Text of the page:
Guzzetti’s use of his father’s Kodachrome footage has, in part, distinguished Family Portrait Sittings’ place in film history. Guzzetti belongs to the first generation of filmmakers for whom home movies existed before he was born. But his wasn’t the first cinematic meditation on time to draw on home movies. Jerome Hill’s Film Portrait (1972), for instance, did so a few years prior. Yet Hill was a railroad heir, and his film was lavish, full of sumptuously staged scenes, his access to home movies underwritten by his family’s enormous wealth. Guzzetti, by contrast, grew up middle class, his interest in celluloid inextricable from his father’s work as a photographer. There was a darkroom in the basement, and Guzzetti assisted his father on shoots; Guzzetti’s voice is modest and understated, and there seems something innate and unforced in his ability to reflect on cinematic time.

The stitching together of the footage creates, somewhat paradoxically, the effect of both temporal continuity and disjuncture. First, Guzzetti created nearly seamless splices between the two by printing images of the first and last frame of the clips from 1952 that he intended to use. With the aid of a zoom lens, he then used the printed images as a guide to set up his new shots, taking advantage of the shared aspect ratio between his father’s 8mm shots and his own 16mm setup. The result is a spatial field where past and present converge, a Faulknerian blurring of the line between past and present.

Yet between the two series of images, there is a significant visual distinction. Drawing on a technique Alain Resnais had perfected 20 years earlier in Night and Fog, Guzzetti aimed to create a maximal graphic alternation between the two by shooting his own footage in 16mm black and white to contrast with his father’s 8mm Kodachrome footage. He had wanted to further exaggerate the contrast between his own cinematic voice and his father’s by shooting on 35mm, but was not able to due to financial and technical constraints.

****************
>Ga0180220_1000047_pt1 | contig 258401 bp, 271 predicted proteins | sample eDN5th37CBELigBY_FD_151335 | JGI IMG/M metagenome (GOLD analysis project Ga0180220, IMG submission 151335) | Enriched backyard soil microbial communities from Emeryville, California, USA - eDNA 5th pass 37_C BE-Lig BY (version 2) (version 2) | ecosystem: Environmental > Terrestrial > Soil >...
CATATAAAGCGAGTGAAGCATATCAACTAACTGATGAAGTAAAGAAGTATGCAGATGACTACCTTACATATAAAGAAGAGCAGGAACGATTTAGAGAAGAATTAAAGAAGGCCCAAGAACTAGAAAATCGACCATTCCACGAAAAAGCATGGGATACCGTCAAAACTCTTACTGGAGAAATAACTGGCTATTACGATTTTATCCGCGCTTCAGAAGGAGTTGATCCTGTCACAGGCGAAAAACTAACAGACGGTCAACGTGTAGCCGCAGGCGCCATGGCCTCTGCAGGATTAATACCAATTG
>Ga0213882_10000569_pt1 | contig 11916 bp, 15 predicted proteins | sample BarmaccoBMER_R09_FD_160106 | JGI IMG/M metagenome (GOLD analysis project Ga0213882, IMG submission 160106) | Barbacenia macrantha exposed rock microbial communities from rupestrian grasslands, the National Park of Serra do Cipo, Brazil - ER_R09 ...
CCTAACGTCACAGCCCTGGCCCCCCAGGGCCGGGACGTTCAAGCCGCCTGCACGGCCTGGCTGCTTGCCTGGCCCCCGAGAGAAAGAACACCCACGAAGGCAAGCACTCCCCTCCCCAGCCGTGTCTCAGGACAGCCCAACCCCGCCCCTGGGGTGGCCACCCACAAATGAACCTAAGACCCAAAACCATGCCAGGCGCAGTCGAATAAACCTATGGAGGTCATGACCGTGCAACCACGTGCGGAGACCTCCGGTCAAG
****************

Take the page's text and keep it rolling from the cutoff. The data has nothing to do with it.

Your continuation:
The decision to toggle back and forth between past and present in different chromatic registers and film formats highlights the passage of time between the two clips. Yet unlike Night and Fog (or The Wizard of Oz, for that matter), Guzzetti’s film portrays the past in color and the contemporary moment in black and white, an inversion that further subverts a sense of time as a linear sequence of events.

Yet another visual metaphor for time is at work in Guzzetti’s slow panning shot of his family’s backyard. These pans invest each square foot with poetic attention, revealing how the most seemingly unchanging objects in one’s everyday view—even pavement—are imbued with their own slow, subtle histories. The pan itself also embeds a perspective on time, a movement that indexes the idea that something cannot be revisited.

Guzzetti explained this to me over an email exchange: “When we move our eyes over a scene such as a landscape, we can—and often do—look back to see something again or jump ahead. When we watch a panning shot, we can’t really do these things. What we’re seeing is the present, and one of the edges of the frame conceals what is to come while the other conceals what has been. In the pan of the backyard, there are both repeated jumps back and forward in time (from the 16mm to the home movie and back again) and the micro-scale of time rendered by the frame-by-frame movement of the camera rightward. Where a pan stops is arbitrary. It might keep on going to complete the circle it traces. But in doing so, it can’t return exactly to its point of origin, since it’s a movie and time has passed and things have changed, however slightly.”

Time can’t be rewound. And yet, it can regenerate. Guzzetti inherited and multiplied his father’s photographic sense and his mother’s poetry. This scene reinforces these continuities, braiding the words of his mother and the footage shot by both himself and his father. The film commingles past and present, like a chord.

In the words of his mother, it’s forwards, it’s backwards.